Middle East: Reactions to Bush speech - 27 June, 2002

The speech given by George Bush on Monday, calling for the Palestinian Authority to elect a new leadership which will serve the Palestinian people better, has brought mixed reactions, the most curious of which from the Palestine Authority itself.

Extremists on both sides were quick to criticise George Bush’s speech on Washington’s policy for the Middle East. The Conservative Israeli politician Benyamin Elon declared that Bush was giving a reward to the Palestinian terrorists and would foment more terrorist attacks, while Palestinian extremist group Hamas, which has been responsible for virtually all the terrorist attacks inside Israel since the Al Aqsa Intifada was launched in September 2000, declared that the speech changes nothing and the violence will proceed.

From the Israeli government, Ariel Sharon has every reason to be satisfied since the speech could have been written by a member of his Likud Party, as Reuven Ritlin, Israeli Communications Minister, pointed out. The message is clear that a future Palestinian State will exist, but without Yasser Arafat.

As for the Palestine Authority, it has reacted in the only way it can, accepting the broad message and welcoming the inclusion of the term “Palestinian State” but curiously ignoring the minor detail that George Bush has told the Palestinians to vote not only for a new leadership, but a different one, while at the same time making an overt reference to Arafat’s supposed connection with terrorism: “Peace requires a new and different Palestinian leadership so that a Palestinian State can be formed”, and “I call on the Palestinian people to elect new leaders, leaders not compromised by terror”.

The Palestine Authority originally had a reflex reaction, claiming that it was “unacceptable” that Washington should interfere in the democratic process of the elections. Saeb Erakat, Palestinian Minister of Local Collectivities, declared that “We do not accept leaders dropped by parachute from Washington or anywhere else” and that it is up to the Palestinian people to choose their leader. However, Nabil Shaath, a spokesperson for Yasser Arafat again trapped inside his headquarters in Ramallah, declared that his leadership agrees to a fair and free election, given that international observers are allowed to monitor it.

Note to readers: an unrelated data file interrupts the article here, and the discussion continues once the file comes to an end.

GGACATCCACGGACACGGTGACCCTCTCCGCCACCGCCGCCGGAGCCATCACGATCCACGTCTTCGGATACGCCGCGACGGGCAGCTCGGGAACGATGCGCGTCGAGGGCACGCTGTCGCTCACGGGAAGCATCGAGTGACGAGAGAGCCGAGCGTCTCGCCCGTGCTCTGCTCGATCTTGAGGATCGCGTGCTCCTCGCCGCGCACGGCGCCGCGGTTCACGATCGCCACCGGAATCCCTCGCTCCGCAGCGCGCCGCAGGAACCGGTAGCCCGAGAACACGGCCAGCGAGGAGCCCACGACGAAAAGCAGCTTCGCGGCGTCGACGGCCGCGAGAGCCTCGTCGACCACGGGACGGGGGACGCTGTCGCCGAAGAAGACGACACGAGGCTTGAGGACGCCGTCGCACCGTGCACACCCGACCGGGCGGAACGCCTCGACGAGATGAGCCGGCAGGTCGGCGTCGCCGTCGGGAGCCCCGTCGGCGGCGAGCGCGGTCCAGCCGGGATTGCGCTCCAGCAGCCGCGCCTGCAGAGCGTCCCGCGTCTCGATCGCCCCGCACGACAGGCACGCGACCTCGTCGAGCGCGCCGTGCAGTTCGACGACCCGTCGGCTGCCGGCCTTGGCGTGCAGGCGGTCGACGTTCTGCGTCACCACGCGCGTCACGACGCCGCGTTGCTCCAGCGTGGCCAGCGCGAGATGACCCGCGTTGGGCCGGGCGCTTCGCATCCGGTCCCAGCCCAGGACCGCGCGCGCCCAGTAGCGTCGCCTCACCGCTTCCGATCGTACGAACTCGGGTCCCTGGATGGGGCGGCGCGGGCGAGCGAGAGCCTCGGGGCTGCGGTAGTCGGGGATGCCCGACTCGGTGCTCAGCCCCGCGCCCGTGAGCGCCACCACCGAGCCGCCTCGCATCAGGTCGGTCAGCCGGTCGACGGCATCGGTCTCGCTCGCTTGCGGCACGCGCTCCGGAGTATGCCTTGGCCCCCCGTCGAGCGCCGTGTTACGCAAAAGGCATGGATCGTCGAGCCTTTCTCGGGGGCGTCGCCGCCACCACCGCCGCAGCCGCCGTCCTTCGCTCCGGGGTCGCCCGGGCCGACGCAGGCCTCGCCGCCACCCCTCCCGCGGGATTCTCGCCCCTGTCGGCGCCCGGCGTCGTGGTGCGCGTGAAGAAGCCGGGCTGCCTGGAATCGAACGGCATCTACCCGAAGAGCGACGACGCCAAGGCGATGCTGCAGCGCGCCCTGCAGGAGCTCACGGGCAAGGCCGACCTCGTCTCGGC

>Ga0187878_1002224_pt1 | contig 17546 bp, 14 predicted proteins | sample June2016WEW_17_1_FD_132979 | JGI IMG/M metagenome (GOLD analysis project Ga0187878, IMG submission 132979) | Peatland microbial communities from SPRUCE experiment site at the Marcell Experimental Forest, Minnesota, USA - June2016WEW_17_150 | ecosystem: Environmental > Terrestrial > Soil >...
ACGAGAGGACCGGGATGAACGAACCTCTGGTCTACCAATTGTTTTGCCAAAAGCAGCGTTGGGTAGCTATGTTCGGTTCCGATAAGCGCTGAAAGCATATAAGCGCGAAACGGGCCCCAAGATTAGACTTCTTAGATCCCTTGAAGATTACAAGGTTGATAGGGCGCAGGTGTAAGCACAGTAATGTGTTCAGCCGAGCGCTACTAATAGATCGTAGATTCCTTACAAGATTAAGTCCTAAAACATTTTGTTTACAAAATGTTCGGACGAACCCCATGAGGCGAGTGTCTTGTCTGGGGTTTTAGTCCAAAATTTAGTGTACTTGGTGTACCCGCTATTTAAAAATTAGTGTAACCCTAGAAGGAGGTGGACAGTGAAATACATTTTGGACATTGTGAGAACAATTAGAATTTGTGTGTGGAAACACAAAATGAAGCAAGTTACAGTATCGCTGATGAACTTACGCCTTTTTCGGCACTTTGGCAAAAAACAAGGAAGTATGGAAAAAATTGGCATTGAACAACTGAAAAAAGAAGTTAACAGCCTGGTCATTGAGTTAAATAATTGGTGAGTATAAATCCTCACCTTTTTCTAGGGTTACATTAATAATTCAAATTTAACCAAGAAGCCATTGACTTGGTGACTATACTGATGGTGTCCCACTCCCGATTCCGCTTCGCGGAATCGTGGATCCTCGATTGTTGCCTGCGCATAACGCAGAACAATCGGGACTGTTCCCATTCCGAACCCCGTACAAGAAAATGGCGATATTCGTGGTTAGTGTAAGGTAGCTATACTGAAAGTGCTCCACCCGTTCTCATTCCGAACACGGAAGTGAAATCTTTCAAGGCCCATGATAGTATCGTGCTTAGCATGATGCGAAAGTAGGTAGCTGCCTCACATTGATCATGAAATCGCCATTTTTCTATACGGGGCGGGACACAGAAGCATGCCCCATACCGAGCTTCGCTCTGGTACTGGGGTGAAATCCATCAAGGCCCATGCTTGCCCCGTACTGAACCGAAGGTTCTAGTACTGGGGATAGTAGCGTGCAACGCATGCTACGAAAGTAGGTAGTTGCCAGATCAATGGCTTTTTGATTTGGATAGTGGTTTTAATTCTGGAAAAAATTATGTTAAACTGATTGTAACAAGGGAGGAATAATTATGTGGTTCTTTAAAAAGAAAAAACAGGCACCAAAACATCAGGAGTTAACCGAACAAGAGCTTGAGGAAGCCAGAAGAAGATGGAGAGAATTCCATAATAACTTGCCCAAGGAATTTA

The Palestine Authority was quick to point out that Yasser Arafat had already called an election for next January. An official statement issued in Gaza on Tuesday claimed that “The President Yasser Arafat and the leadership of the Palestine Authority agree with the ideas proposed by Bush, which could seriously contribute towards a re-launching of the peace process and call for the opening of discussions for these ideas to be put in place”. However, one detail remains: both Sharon and Bush have declared, in no uncertain terms, that Arafat is a persona non grata.

This issue of who chooses the President is the one most focussed by the international community. The Russian Foreign Ministry has issued a statement which declares that Russia supports the end of Israeli occupation and an end to the colonies and praises the fight against terrorism. The European Union and the United Kingdom, separately, declare that it is the Palestinians who should choose whether or not they elect Yasser Arafat, while the Chinese Foreign Ministry is of the opinion that the Palestine Authority “should begin its reconstruction rapidly and that the new Palestinian government, under the leadership of Yasser Arafat, can work more effectively”.

It remains to be seen exactly how Washington or Tel Aviv intend to take Yasser Arafat out of the political puzzle, especially if he is re-elected by his people, as would be the case judging by the opinion polls, which place him far ahead of his rivals with some 35% of voting intentions.


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